Risk
3/24/2011
06:11 PM
George V. Hulme
George V. Hulme
Commentary
50%
50%

Are Industrial Control Systems The New Windows XP

Earlier this week a security researcher posted nearly three dozen vulnerabilities in industrial control system software to a widely read security mailing list. The move has Supervisory Control and Data Acquisition systems (SCADA) system operators scrambling, and the US CERT issuing warnings.

Earlier this week a security researcher posted nearly three dozen vulnerabilities in industrial control system software to a widely read security mailing list. The move has Supervisory Control and Data Acquisition systems (SCADA) system operators scrambling, and the US CERT issuing warnings.The story, as covered by our Mathew J. Schwartz yesterday in his story, SCADA Attack Code Released For 35 Vulnerabilities, sums it up well:

The vulnerable systems include Siemens Tecnomatix FactoryLink 8.0.1.1473 (six vulnerabilities, though one is DOS-only), Iconics Genesis32 and Genesis64 10.51 (13 vulnerabilities), 7-Technologies IGSS -- Interactive Graphical SCADA System -- 9.00.00.11059 (8 vulnerabilities), and DATAC RealWin 2.1 (8 vulnerabilities). US-CERT's Industrial Control Systems Cyber Emergency Response Team released four related security bulletins.

Most of the detailed vulnerabilities involve buffer overflows and other threats which, according to experts cited by Wired News, pose little danger except the threat of a system crash. But there are at least two exceptions: The Siemens software can also be made to download a file, raising the possibility of a remote code execution attack. In addition, the IGSS software is vulnerable to arbitrary file execution.

The security of these industrial systems - which help to manage chemical, manufacturing, energy, and distribution networks - is critical. That goes without saying, and many have been decrying the security of SCADA systems for years. Researchers I've interviewed in recent months have said that not only are the SCADA systems themselves inherently full of flaws (and who could argue after this week's vulnerability dump?), but that operators also fail to keep these systems adequately segmented from the Internet, enforce encrypted access, or even use strong authentication.

Stuxnet, especially, highlighted the dangers of such complacency.

The current sad state of affairs with SCADA security reminds me the pre-Windows XP Service Pack 2 days - when dozens of operating system vulnerabilities and worms hammered the operating system. The inherently insecure operating system required one of the most aggressive security overhauls of any operating system before - or since - just to make the software marginally more secure.

This week's disclosure is another sign that shows SCADA developers are going to have to undergo a similar evolution if they're to be trusted. These systems are going to have to be poked, prodded, and fuzzed by these vendors. And, if they don't, expect more vulnerability dumps like the one we saw this week - and more Stuxnets. Hopefully, the worm won't be aimed at U.S. systems next time.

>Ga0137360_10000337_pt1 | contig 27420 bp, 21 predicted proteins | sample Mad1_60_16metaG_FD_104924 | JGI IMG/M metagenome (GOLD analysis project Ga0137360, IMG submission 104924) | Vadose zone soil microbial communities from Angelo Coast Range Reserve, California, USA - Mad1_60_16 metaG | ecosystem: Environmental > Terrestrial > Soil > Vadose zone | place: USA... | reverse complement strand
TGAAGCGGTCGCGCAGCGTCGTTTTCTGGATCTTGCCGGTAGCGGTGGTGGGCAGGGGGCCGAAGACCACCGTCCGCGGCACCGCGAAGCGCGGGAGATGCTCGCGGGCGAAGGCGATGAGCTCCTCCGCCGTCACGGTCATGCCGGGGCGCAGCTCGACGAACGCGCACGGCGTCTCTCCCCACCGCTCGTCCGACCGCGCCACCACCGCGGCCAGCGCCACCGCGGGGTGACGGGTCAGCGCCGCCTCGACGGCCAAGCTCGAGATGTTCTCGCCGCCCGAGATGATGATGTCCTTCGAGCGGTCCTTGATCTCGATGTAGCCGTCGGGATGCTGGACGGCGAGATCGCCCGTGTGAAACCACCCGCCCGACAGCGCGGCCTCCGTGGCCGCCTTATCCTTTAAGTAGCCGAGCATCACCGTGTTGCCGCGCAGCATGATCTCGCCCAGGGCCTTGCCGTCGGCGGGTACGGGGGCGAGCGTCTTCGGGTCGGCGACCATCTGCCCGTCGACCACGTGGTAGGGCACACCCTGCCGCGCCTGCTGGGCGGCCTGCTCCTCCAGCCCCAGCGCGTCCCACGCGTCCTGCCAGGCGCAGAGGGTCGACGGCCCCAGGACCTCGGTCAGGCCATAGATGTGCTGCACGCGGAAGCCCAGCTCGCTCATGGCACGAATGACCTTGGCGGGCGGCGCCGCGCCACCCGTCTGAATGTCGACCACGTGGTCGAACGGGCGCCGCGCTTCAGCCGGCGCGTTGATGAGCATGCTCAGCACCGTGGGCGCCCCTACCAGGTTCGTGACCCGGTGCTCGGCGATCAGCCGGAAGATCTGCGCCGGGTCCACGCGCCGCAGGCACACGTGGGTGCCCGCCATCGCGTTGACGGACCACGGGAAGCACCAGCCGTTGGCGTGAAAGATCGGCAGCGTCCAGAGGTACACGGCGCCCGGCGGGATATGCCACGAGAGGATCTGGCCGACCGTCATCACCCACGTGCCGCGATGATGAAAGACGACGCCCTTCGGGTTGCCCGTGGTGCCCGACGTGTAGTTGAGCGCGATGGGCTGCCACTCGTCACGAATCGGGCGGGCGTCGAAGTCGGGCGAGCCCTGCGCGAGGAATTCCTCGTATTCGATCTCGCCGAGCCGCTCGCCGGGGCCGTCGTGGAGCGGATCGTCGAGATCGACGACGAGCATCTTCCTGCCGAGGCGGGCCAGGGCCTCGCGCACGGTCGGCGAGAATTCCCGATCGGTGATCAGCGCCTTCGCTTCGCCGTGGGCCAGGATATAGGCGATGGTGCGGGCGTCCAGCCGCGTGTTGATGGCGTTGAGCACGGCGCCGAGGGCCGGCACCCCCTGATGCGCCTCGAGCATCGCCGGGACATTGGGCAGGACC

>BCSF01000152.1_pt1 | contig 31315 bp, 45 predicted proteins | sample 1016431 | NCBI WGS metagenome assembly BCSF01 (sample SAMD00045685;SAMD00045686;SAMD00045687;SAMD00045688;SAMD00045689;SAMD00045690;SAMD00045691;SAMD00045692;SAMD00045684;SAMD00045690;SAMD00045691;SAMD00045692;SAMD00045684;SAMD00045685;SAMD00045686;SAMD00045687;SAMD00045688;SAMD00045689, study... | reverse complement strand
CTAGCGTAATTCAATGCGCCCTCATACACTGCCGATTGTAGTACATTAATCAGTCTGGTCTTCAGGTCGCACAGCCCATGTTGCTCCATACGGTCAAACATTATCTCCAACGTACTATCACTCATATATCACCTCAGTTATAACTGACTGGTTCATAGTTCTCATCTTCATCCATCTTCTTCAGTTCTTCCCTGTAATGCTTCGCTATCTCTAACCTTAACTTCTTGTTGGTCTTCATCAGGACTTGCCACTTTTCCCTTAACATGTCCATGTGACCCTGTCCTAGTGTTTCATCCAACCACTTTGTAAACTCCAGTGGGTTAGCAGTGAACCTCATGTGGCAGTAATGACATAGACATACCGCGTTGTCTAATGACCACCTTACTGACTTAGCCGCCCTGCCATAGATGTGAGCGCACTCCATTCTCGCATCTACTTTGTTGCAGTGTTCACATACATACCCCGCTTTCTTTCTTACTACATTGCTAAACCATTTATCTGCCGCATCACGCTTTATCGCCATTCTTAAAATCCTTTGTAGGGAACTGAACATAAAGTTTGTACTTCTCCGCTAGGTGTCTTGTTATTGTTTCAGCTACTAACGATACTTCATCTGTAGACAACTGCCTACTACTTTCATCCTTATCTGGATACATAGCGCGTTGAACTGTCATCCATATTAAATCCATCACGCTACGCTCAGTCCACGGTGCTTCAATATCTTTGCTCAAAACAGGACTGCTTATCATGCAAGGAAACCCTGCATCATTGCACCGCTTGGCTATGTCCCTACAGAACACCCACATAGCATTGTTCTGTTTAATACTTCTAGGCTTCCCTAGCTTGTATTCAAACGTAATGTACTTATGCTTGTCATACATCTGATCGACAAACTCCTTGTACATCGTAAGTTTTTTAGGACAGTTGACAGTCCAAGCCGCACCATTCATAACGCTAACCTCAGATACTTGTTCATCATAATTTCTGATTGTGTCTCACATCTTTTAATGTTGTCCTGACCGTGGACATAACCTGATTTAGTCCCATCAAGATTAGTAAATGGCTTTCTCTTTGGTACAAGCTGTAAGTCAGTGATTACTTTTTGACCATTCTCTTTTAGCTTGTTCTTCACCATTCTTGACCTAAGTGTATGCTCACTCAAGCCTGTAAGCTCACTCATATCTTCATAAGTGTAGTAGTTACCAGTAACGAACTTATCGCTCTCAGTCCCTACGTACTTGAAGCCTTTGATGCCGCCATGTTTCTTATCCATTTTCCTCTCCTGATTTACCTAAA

For my security and technology observations throughout the day, find me in Twitter @georgevhulme.

Comment  | 
Print  | 
More Insights
Register for Dark Reading Newsletters
White Papers
Cartoon
Current Issue
Flash Poll
Video
Slideshows
Twitter Feed
Dark Reading - Bug Report
Bug Report
Enterprise Vulnerabilities
From DHS/US-CERT's National Vulnerability Database
CVE-2015-0279
Published: 2015-03-26
JBoss RichFaces before 4.5.4 allows remote attackers to inject expression language (EL) expressions and execute arbitrary Java code via the do parameter.

CVE-2015-0635
Published: 2015-03-26
The Autonomic Networking Infrastructure (ANI) implementation in Cisco IOS 12.2, 12.4, 15.0, 15.2, 15.3, and 15.4 and IOS XE 3.10.xS through 3.13.xS before 3.13.1S allows remote attackers to spoof Autonomic Networking Registration Authority (ANRA) responses, and consequently bypass intended device an...

CVE-2015-0636
Published: 2015-03-26
The Autonomic Networking Infrastructure (ANI) implementation in Cisco IOS 12.2, 12.4, 15.0, 15.2, 15.3, and 15.4 and IOS XE 3.10.xS through 3.13.xS before 3.13.1S allows remote attackers to cause a denial of service (disrupted domain access) via spoofed AN messages that reset a finite state machine,...

CVE-2015-0637
Published: 2015-03-26
The Autonomic Networking Infrastructure (ANI) implementation in Cisco IOS 12.2, 12.4, 15.0, 15.2, 15.3, and 15.4 and IOS XE 3.10.xS through 3.13.xS before 3.13.1S allows remote attackers to cause a denial of service (device reload) via spoofed AN messages, aka Bug ID CSCup62315.

CVE-2015-0638
Published: 2015-03-26
Cisco IOS 12.2, 12.4, 15.0, 15.2, and 15.3, when a VRF interface is configured, allows remote attackers to cause a denial of service (interface queue wedge) via crafted ICMPv4 packets, aka Bug ID CSCsi02145.

Dark Reading Radio
Archived Dark Reading Radio
Good hackers--aka security researchers--are worried about the possible legal and professional ramifications of President Obama's new proposed crackdown on cyber criminals.